An international network that has been slowly making its presence felt in India over the past decade is the ASSITEJ (Association Internationale du Théâtre de l’Enfance et la Jeunesse). It is a collective which links thousands of theatres, organizations and individuals through national centres in 84 countries. Founded globally in 1965, it has been operational in India since 2004. In 2014, the first Tifli International Festival of Theatre for Young Audiences (TYA) was held in Delhi under the aegis of the India chapter. In its third edition this year, the festival expands to three cities: New Delhi, Mumbai and Hyderabad (which hosted a satellite event last year as well). In Mumbai, the festival will showcase six plays over three days, at venues in Prabhadevi and Matunga. The events come packaged with short interactive sessions. There are also ancillary events like workshops for children, teachers and TYA practitioners.
The festival director this year is Shaili Sathyu, who is part of ASSITEJ India’s executive committee and since 2010 has been running the Gillo Repertory Theatre, a prolific group specializing in TYA. Other organizations have now come under the ASSITEJ fold this year in Mumbai. “We were having teething problems in Mumbai. But this year we took the plunge and got five teams on board,” says Sathyu. These include theatre professionals, who have been running theatre education programmes in schools for years; Choiti Ghosh’s Tram Arts Trust, a forerunner in the field of object theatre; Kalsootri, the puppetry and children’s theatre wing of Sahitya Kala Mandal; and Swangvale, whose artistic director, Dhanendra Kawade, has been creating works for children fairly regularly.
“We have managed to create a spirit of collaboration, and each group is handling their own verticals, so internally, we are working well. The challenge now is filling up seats,” says Sathyu. Over the past two editions, theatre groups have had mixed experiences at Tifli when it came to logistics like accommodation and production support. One thing to remember here is that ASSITEJ India is not a cultural institution, but a networked body in which creative people pool together their resources to make endeavours such as Tifli possible. “It shouldn’t be held to the same standards as regular theatre festivals that are usually flush with funds,” says Sathyu, who has travelled with her troupe to several so-called children’s theatre festivals that work under even more constraints.
Children’s theatre itself is a fairly nascent form. Of course, the summertime itineraries at Prithvi Theatre, the National Centre for the Performing Arts, or elsewhere, are usually choc-a-block with events, so there is certainly an ecosystem where various sensibilities are jostling for space. Sathyu herself is very clear about her objectives as a practitioner, “We are not here to be glorified baby-sitters.”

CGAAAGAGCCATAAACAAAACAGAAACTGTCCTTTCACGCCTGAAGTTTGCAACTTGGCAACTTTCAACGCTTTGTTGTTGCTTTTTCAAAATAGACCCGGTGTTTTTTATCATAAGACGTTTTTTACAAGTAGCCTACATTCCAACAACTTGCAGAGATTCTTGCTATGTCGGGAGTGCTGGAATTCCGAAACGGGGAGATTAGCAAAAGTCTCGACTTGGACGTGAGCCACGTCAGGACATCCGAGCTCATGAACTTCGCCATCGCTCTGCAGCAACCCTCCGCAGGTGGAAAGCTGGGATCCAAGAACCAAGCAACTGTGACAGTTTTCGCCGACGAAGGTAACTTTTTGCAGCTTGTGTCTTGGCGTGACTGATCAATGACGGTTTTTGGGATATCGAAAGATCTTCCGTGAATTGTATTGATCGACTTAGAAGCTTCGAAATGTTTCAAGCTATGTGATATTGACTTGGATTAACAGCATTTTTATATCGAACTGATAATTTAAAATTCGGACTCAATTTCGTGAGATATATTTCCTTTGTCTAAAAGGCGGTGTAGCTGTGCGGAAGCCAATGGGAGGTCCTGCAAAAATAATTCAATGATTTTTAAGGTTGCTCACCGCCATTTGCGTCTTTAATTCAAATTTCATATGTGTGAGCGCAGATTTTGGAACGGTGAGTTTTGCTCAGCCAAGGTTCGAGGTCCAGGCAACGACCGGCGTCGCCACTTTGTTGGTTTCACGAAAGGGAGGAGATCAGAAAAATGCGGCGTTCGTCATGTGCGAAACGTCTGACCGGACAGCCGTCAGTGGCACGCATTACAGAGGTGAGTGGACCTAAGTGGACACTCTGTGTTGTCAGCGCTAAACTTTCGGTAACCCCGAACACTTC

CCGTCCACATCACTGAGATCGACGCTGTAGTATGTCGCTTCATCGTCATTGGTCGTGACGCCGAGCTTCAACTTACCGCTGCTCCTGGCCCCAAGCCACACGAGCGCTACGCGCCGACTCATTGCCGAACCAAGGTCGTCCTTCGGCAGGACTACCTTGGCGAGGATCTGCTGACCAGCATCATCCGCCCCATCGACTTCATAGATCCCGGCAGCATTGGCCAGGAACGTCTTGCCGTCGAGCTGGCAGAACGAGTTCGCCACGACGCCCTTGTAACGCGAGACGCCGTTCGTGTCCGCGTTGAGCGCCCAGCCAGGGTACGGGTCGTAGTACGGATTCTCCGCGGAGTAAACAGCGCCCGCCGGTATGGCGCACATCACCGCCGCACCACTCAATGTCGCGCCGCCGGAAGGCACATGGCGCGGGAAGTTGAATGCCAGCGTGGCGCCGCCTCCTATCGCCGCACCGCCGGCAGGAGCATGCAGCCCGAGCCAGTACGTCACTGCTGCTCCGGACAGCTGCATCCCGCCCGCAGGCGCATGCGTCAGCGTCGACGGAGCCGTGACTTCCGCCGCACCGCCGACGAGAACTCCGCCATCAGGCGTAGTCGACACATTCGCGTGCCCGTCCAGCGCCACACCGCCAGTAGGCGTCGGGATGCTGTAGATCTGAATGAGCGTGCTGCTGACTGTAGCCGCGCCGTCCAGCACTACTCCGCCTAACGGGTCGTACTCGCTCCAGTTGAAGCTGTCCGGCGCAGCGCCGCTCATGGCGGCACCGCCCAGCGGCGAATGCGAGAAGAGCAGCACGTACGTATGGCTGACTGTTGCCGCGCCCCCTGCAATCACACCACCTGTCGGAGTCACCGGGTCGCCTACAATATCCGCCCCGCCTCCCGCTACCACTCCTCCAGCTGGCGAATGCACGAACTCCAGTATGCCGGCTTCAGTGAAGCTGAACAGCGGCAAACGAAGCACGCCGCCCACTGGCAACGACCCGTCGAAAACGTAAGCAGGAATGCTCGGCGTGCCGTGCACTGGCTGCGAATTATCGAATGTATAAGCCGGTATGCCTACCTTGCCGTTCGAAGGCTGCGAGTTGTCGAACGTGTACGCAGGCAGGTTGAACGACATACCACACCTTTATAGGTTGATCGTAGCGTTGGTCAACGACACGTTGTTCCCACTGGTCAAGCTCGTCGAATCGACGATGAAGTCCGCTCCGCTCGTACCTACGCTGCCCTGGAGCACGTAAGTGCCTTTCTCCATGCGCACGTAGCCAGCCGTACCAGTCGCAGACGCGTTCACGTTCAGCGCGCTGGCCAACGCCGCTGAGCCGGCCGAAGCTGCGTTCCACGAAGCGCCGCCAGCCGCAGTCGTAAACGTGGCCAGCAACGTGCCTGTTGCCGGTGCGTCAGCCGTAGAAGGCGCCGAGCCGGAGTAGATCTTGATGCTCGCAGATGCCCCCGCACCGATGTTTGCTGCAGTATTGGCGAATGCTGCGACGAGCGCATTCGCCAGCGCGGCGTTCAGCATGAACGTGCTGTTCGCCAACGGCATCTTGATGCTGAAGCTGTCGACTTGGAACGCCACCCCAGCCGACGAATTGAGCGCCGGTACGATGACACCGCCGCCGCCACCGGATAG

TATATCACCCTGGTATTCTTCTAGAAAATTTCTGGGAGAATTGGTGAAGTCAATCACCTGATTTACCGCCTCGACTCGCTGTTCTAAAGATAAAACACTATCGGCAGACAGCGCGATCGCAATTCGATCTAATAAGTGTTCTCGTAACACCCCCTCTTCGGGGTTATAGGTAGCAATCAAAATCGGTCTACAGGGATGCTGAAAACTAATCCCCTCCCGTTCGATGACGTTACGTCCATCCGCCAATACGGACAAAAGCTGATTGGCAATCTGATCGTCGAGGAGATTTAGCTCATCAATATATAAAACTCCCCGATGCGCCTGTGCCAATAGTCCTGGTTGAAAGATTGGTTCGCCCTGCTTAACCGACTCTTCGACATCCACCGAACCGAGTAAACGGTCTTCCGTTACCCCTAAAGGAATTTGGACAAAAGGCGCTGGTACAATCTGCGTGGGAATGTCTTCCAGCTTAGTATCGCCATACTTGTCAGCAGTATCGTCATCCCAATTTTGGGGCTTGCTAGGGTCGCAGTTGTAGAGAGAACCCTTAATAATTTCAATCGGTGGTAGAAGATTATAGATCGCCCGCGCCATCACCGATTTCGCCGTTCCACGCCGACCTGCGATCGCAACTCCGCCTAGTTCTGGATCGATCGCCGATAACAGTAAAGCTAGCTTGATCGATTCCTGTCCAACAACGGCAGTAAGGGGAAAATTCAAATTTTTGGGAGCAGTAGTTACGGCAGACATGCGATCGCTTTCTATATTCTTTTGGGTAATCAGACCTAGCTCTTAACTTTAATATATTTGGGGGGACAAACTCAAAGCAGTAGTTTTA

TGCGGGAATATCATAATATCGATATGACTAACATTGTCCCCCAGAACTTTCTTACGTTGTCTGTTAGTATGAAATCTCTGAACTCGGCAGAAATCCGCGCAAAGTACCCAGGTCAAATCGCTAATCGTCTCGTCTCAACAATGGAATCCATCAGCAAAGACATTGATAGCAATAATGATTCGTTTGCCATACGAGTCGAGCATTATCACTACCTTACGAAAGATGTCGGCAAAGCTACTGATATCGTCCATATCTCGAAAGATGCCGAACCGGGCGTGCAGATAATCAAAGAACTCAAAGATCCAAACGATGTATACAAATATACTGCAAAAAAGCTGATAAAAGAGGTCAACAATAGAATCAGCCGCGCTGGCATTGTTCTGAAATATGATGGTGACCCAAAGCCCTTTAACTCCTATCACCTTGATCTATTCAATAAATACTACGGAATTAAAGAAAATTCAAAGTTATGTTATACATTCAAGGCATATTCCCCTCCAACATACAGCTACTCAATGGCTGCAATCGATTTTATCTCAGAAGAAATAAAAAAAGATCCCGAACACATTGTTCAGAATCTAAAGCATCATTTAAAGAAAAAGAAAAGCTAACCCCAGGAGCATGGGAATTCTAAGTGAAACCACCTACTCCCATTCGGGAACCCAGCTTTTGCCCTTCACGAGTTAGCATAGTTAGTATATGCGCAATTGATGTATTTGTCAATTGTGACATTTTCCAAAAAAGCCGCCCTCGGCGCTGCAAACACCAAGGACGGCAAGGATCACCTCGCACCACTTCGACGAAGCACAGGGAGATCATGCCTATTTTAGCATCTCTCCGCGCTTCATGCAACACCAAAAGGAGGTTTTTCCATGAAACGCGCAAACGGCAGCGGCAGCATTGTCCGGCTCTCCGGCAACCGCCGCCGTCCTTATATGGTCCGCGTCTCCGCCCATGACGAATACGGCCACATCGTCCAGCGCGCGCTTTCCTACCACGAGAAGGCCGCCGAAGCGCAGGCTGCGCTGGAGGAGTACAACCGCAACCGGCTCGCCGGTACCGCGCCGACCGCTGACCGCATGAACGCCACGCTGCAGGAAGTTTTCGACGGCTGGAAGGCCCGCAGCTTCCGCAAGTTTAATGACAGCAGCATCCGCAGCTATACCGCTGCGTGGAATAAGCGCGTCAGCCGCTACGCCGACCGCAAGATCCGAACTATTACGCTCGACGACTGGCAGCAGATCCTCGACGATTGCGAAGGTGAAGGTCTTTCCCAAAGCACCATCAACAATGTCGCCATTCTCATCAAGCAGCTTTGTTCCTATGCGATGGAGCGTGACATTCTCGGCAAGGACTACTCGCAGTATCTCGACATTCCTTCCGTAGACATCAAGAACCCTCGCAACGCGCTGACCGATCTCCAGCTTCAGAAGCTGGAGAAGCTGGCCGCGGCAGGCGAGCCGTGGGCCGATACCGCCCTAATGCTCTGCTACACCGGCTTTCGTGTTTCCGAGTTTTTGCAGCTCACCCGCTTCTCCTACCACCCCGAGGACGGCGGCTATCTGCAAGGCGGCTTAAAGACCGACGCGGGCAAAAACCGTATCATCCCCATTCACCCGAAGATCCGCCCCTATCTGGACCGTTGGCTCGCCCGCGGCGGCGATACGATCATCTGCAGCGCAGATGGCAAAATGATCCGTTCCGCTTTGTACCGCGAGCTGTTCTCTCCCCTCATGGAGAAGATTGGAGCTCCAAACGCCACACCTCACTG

At its best, TYA instils a sense of empathy in children through live performance and live interaction, where the real world (as opposed to the virtual world of cinema and gadgets) is given a chance to be absorbed and experienced. It can expose children to patterns of human behaviour and bring about a change in outlook that could be life-altering. More groups could perhaps reach in within themselves to participate in the wonderfully rewarding, if creatively arduous, process of creating quality theatre for children.
Keeping these possibilities in mind, Tifli has programmed an interesting bouquet of performances. From Mexico, a troupe of dancing clowns, the Triciclo Rojo, will present Vagabundo, a non-verbal piece which has toured Mexico, Turkey and India this year. Three vagabonds embark on a journey for happiness. A dandelion steers them on as they fix an old lighthouse, and learn many values along the way. The French troupe, Cie La Boîte à sel, presents another non-verbal piece, simply titled Play. This particular play is only meant for children aged 3-5, an advisory the organizers intend to enforce with some firmness. Age-appropriate certifications are taken particularly seriously as TYA practitioners do not consider the young demographic they cater to as a monolithic one. From Kolkata, for instance, Jhalapala’s Shadow is preoccupied with darker themes—loneliness and childhood delusion—that may not be appropriate for children under the age of 10. The Marathi play, Ekda Kay Zale, and Manoj Shah’s Mohan’s Masala, in Hindi, are the only plays in a specific language. Completing the line-up is Dinosaur from the Katkatha Puppet Arts Trust, a delightful evocation of prehistoric times starring a baby dinosaur.
This year, out of 6,000 odd seats, more than 2,500 have been blocked for NGOs who work with children. The groups will only need to pay a nominal registration fee. Ticket prices have been kept optimally low, so that the festival remains accessible to all sections, and allows children to experience live theatre in an atmosphere that is as inclusive as possible. In addition, following the model set by the Bengaluru cultural venue, Ranga Shankara, there will be shows exclusively for schools during the day. The advertised public shows are, of course, open to all.
The Tifli International Festival will be held in Mumbai from 7-9 December. Tickets, priced at Rs200 per show, can be booked on Bookmyshow.com. For more details, visit Assitejindia.org.